Individual interaction styles can have a huge impact on learning. When working with young people with SEN there are many different strategies and approaches to engage them in learning. What is often overlooked is the adult's interaction style. This can influence not only engagement but behaviour, wellbeing and, well all outcomes really. I would like… Continue reading Develop Authentic Interaction Styles To Improve Learning
In this post, we will look at two great resources to buy and two free to make maths manipulatives. As an SEN teacher, you will be used to making the most of what you have. Specialist sensory toys, resources, and equipment are usually very expensive. This means the SEN teacher needs to get creative when… Continue reading Make Your Own Maths Manipulatives
Written for us by an Early Years leader, this post outlines a suggested phonics session, the activities and routine will be appropriate for all mainstream settings, and with a little imagination to any SEN setting. The phonics session mirrors what I taught to my class. Keeping the same routine really helped my autistic learners and is the key takeaway from this post.
this post is specifically focused on strategies that may be effective for autistic children. This post draws heavily on the work of Damian Milton from who's writing I have learnt so much from over the last year or two. This booklet has particularly shaped my approach to teaching. Most of these strategies are really just aimed at reducing stressors throughout the day. I would like to stress these are interpreted through by teaching experience and context is very important.
The interactions, bonds and relationships of a family unit are so diverse that what may help one family will insult another.
This post will outline the role relationships play in behaviour support, I will also outline some of the research led practices I have used. Before I start I do want to say that I have read studies I do not agree with. I also know that a huge number of studies conducted ON Autistic children/adults focus on strategies intended to normalise social behaviours which is a huge ethical issue. Fortunately I have had the opportunity to listen to and discuss elements of my practice with actually Autistic academics and practitioners. This has greatly shaped my approach and ethos towards behaviour support, I will also admit this has slanted my view of a lot of studies that remove the human element from behaviour and reduce the children to purely objects to study. To this end I fully expect some of the approaches in the post and the presentation to be a bit controversial and I am 100% sure that at least some of them will contravene your school (or center's) behaviour policy.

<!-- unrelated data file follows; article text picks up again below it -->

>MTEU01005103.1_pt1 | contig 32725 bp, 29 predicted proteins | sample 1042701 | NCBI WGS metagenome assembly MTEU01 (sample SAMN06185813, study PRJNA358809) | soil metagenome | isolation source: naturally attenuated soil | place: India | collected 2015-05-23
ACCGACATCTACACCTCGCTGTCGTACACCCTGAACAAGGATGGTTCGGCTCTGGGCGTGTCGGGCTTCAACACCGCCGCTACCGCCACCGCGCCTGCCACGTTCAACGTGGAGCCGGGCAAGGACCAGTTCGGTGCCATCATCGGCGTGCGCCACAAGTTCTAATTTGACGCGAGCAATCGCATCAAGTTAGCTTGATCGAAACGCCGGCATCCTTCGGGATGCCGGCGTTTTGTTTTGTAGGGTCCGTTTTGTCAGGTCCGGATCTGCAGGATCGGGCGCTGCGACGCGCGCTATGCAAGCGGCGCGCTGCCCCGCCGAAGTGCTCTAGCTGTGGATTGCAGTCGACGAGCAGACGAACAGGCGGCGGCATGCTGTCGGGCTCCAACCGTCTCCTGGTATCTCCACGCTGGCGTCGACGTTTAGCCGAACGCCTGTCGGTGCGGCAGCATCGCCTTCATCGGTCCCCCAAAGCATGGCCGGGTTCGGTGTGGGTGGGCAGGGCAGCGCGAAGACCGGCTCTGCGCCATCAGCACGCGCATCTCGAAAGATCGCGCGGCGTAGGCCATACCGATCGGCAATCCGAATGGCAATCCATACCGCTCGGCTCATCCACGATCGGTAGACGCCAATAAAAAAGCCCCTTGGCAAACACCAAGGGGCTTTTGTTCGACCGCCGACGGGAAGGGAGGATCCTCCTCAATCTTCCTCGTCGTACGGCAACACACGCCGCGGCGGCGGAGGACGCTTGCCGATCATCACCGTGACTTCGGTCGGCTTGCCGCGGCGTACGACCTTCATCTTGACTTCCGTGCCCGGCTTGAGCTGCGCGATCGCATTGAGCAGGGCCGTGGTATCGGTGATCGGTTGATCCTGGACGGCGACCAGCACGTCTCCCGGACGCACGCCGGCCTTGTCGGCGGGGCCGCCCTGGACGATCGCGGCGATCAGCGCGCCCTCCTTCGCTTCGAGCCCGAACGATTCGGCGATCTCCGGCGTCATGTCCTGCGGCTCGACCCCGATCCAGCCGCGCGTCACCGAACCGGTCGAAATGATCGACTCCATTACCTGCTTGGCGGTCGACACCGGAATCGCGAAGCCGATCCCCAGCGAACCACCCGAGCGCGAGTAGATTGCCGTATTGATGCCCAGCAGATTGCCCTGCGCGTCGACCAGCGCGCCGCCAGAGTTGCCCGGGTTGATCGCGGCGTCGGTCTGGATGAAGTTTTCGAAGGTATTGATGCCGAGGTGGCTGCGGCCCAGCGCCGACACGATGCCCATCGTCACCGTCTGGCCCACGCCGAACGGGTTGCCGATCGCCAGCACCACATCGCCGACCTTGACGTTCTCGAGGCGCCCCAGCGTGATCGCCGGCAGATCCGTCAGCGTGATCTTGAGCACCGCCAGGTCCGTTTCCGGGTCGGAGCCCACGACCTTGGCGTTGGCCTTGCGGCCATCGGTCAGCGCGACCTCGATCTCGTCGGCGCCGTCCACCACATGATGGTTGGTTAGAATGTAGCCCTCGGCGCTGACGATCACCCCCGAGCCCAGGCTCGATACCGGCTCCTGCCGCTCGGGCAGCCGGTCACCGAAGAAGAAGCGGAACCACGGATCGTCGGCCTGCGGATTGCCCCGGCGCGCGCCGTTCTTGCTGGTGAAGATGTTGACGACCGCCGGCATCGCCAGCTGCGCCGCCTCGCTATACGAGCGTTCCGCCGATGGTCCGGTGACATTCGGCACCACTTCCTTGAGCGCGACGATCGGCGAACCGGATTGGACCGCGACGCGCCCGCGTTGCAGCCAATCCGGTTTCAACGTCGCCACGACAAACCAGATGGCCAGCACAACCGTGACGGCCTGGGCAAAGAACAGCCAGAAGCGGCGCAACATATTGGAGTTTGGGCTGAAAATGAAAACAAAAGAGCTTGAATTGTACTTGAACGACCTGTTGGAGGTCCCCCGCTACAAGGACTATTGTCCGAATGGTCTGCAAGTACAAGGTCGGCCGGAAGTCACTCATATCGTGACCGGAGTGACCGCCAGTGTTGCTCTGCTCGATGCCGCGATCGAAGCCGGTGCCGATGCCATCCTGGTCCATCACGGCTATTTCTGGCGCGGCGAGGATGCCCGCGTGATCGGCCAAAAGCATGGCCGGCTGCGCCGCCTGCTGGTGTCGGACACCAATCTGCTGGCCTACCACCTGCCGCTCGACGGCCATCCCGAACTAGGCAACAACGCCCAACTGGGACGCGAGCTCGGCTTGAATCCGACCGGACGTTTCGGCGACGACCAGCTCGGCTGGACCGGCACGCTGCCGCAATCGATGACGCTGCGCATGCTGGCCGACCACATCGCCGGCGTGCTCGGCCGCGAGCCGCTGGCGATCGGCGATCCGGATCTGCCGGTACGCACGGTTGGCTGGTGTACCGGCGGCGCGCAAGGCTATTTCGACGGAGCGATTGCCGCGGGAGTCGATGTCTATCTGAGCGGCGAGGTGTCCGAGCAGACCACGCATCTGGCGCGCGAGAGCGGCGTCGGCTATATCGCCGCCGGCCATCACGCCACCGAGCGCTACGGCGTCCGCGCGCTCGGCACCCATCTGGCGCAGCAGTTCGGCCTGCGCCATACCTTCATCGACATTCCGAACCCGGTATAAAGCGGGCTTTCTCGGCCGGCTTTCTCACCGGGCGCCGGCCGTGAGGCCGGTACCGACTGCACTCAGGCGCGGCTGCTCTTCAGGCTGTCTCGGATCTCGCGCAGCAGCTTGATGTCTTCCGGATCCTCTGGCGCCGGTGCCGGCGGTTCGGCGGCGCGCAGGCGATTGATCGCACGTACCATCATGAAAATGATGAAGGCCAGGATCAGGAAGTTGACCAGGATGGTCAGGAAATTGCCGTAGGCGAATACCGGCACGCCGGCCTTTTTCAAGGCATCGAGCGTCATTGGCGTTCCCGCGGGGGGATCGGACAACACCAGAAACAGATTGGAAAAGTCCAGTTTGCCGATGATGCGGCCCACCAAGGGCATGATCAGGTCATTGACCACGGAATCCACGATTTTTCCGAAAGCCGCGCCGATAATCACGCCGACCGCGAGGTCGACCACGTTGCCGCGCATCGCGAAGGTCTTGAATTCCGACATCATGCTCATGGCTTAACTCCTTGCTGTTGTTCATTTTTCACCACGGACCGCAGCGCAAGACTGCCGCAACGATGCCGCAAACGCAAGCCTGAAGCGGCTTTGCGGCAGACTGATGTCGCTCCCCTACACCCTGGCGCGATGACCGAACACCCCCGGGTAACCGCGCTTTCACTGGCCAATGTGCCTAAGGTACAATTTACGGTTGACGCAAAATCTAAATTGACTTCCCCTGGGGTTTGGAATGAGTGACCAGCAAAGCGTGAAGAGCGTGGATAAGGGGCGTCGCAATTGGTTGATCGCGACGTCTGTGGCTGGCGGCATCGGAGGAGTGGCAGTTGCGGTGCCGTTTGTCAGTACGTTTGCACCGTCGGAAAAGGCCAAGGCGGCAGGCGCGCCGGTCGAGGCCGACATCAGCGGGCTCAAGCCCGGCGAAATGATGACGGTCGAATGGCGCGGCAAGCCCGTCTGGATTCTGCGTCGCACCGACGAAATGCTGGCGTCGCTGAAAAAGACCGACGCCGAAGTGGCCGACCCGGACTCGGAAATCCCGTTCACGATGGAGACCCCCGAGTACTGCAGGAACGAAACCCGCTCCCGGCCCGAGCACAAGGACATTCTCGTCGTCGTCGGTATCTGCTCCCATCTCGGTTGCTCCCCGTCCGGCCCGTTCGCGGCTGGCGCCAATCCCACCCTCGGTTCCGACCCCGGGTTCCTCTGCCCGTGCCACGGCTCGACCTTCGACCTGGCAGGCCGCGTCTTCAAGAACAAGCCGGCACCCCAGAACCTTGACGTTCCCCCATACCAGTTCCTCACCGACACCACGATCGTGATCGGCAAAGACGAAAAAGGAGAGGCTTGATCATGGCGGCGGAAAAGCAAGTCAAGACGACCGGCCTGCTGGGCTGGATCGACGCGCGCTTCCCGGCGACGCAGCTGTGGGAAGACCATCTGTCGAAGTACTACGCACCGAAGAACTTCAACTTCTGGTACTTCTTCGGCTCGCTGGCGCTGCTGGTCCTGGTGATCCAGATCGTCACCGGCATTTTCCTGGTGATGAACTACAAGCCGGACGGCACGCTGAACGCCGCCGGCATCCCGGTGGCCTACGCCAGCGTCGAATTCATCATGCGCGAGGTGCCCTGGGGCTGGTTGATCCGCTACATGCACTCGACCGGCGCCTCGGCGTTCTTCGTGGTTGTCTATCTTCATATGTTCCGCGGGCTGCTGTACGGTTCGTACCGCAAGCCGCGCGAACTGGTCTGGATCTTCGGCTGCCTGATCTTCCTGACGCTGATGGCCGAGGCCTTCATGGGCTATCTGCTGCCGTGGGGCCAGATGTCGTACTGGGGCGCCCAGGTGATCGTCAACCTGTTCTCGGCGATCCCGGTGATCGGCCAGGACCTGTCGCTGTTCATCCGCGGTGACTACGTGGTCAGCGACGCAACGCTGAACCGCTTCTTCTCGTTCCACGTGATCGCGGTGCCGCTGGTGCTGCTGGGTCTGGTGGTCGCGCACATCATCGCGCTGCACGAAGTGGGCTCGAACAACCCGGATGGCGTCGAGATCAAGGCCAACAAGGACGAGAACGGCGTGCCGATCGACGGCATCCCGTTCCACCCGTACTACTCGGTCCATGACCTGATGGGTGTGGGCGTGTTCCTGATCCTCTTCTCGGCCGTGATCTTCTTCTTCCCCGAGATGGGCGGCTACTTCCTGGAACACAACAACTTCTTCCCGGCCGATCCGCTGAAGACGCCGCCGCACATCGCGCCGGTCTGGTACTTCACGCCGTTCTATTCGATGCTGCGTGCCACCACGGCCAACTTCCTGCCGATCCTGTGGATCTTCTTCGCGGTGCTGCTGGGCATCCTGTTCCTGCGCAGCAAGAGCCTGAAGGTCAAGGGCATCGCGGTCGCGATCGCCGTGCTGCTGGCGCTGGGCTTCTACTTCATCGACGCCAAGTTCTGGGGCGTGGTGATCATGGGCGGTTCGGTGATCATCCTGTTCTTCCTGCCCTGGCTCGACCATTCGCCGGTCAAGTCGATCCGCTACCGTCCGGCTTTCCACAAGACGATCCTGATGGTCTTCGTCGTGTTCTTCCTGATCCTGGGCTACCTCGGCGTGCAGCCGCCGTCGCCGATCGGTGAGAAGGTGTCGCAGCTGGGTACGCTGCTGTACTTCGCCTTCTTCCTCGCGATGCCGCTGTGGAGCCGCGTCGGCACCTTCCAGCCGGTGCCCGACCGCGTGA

Training is big business. How big I don't know despite googling this frantically. I have no answer. The reason for this is because CPD is such a wide term. A school's training budget can cover a multitude of areas, non teaching and learning areas such as: health and safety, food hygiene, seagull avoidance, first aid,… Continue reading CPD: Essentials for effective training
Everything about our classroom is a decision we have made, if the desks are set up a certain way it is either because we put them like that or we decided (consciously or unconsciously) that they were fine as we found them.
Leading Through Trust. A Reflection fROM my NPQML Clearly trust is a hugely important element in the atmosphere of a school ecosystem. Given the level of vulnerability of our students the organic trust (Bryk and Schneider (2002)) within the school community is of paramount importance. However it should never be unquestioning. This would lead to… Continue reading Leading Through Trust: NPQML